Factors moderating the relative effectiveness of varenicline and nicotine replacement therapy in clients using smoking cessation services

Neil J Walker, Heather Gainforth, Vasiliki Kiparoglou, Hayley Robinson, Hugo C van Woerden, Robert West

Research output: Contribution to journalArticle

2 Citations (Scopus)
4 Downloads (Pure)

Abstract

Aims To assess how far the greater effectiveness of varenicline over nicotine replacement therapy (NRT) is moderated by characteristics of the smokers or setting in clinical practice. Design We used observational data from 22,472 treatment episodes between 2013 and 2016 from smoking cessation services in England to assess whether differences between varenicline and NRT were moderated by a set of smoker and setting characteristics: these included level of social deprivation, age, gender, ethnic group, nicotine dependence, and treatment context. From the above, 15,640 episodes were analysed in relation to 4-week quit and 14,273 episodes at 12 weeks. All two-way interactions involving pharmacotherapy were fitted in addition to the main effects and a parsimonious model identified using a backwards stepwise selection procedure. Findings At both follow-up points, varenicline was associated with higher success rates overall (p<0.001 at both 4 and 12 weeks; adjusted odds ratio varenicline vs NRT = 1.82 [95%CI 1.61, 2.06] and 2.58 [95%CI 2.26, 2.94] at 4 and 12 weeks respectively). At 12 weeks, the relative benefits of varenicline were found to be influenced by the setting in which advice was provided (p<0.001 for interaction pharmacotherapy × setting; adjusted OR for varenicline × pharmacy setting = 0.53, [95% CI 0.42, 0.69] and for varenicline × General Practice setting = 0.79, [95% CI 0.64, 0.98] against a baseline of 1 for varenicline × community setting). The same trends were evident at 4 weeks but this did not translate to statistical significance. There was inconclusive evidence for moderating effects of other variables. Conclusions Varenicline use is associated with higher smoking cessation rates than nicotine replacement therapy in routine clinical practice, irrespective of a wide range of smoker characteristics, but the difference is less in certain intervention settings, most notably pharmacy but also GP practice, compared with community setting.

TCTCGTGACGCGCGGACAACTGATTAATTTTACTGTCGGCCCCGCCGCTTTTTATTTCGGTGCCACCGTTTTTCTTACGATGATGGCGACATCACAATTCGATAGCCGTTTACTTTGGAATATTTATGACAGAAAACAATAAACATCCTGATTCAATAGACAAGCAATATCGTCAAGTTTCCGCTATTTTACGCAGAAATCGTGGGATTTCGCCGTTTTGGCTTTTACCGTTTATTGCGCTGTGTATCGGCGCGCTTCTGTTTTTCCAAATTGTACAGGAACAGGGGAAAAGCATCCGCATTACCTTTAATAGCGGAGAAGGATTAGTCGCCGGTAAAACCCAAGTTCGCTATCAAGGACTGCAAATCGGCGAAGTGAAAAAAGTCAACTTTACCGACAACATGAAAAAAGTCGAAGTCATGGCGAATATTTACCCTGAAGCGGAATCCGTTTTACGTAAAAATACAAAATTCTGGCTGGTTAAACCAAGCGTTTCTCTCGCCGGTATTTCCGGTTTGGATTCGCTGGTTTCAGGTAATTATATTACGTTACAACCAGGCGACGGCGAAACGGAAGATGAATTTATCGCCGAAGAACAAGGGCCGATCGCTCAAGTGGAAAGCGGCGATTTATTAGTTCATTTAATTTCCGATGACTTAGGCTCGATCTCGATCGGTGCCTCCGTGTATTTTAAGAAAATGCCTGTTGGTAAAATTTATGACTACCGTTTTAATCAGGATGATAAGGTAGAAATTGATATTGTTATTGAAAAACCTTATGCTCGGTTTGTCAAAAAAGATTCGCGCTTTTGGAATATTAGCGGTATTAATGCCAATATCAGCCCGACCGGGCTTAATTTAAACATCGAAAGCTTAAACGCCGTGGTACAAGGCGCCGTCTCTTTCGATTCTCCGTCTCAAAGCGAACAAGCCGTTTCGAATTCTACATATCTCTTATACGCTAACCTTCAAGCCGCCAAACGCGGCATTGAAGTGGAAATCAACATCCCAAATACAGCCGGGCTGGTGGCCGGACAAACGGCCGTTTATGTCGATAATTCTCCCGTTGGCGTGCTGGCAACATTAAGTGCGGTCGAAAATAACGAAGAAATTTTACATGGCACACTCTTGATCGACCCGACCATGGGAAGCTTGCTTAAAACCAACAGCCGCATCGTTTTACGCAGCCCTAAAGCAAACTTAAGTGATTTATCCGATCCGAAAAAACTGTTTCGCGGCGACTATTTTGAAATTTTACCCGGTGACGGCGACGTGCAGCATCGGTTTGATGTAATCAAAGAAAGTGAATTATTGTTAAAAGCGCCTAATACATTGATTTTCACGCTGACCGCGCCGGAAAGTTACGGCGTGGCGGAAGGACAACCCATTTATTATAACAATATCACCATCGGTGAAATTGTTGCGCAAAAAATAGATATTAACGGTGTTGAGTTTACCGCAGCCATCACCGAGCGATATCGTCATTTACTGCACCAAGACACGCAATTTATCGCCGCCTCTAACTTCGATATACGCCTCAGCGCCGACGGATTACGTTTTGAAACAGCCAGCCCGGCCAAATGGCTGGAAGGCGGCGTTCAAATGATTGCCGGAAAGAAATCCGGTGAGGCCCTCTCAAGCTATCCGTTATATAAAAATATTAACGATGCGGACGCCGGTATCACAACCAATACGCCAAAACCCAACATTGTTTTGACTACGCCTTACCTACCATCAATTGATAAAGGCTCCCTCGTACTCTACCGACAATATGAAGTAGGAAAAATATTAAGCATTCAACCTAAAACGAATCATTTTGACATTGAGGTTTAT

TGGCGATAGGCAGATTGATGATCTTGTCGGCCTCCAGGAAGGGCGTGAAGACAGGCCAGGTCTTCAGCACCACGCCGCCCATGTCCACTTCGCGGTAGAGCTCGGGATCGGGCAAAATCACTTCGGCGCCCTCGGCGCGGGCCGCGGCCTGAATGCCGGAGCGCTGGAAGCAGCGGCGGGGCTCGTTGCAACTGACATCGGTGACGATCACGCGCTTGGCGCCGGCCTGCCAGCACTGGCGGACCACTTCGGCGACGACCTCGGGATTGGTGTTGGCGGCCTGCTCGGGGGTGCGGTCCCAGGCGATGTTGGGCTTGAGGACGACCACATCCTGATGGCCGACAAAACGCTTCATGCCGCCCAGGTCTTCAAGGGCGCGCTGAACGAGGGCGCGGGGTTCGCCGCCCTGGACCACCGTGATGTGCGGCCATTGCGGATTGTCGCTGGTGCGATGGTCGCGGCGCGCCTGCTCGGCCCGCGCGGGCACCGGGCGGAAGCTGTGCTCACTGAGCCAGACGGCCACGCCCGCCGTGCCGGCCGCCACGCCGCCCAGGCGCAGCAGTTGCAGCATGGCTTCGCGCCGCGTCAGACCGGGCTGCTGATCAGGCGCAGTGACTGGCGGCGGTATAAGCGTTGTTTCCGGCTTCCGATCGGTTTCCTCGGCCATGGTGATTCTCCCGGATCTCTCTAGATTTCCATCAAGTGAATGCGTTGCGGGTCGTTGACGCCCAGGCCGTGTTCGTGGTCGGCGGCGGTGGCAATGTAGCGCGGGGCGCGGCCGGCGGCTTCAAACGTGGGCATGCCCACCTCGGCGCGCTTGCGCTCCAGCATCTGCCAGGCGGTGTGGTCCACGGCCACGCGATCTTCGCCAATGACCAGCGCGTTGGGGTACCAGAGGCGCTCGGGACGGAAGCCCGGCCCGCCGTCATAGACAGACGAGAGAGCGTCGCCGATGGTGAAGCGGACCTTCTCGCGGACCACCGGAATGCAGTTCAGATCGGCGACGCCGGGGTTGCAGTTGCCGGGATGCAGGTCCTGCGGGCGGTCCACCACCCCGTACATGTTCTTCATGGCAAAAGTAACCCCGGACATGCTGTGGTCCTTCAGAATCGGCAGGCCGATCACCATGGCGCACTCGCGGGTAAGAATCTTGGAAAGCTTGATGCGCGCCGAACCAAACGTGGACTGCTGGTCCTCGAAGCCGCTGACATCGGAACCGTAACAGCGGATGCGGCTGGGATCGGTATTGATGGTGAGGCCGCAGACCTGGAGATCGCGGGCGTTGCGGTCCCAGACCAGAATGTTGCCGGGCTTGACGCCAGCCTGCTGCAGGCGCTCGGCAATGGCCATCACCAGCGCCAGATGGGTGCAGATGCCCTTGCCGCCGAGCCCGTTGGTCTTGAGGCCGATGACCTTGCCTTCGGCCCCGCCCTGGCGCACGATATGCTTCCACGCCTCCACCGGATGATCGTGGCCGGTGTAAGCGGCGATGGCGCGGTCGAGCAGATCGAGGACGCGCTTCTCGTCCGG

Original languageEnglish
JournalAddiction
DOIs
Publication statusPublished - 13 Aug 2017

Keywords

  • smoking cessation
  • NRT
  • arenicline
  • epidemiological study
  • treatment effectiveness

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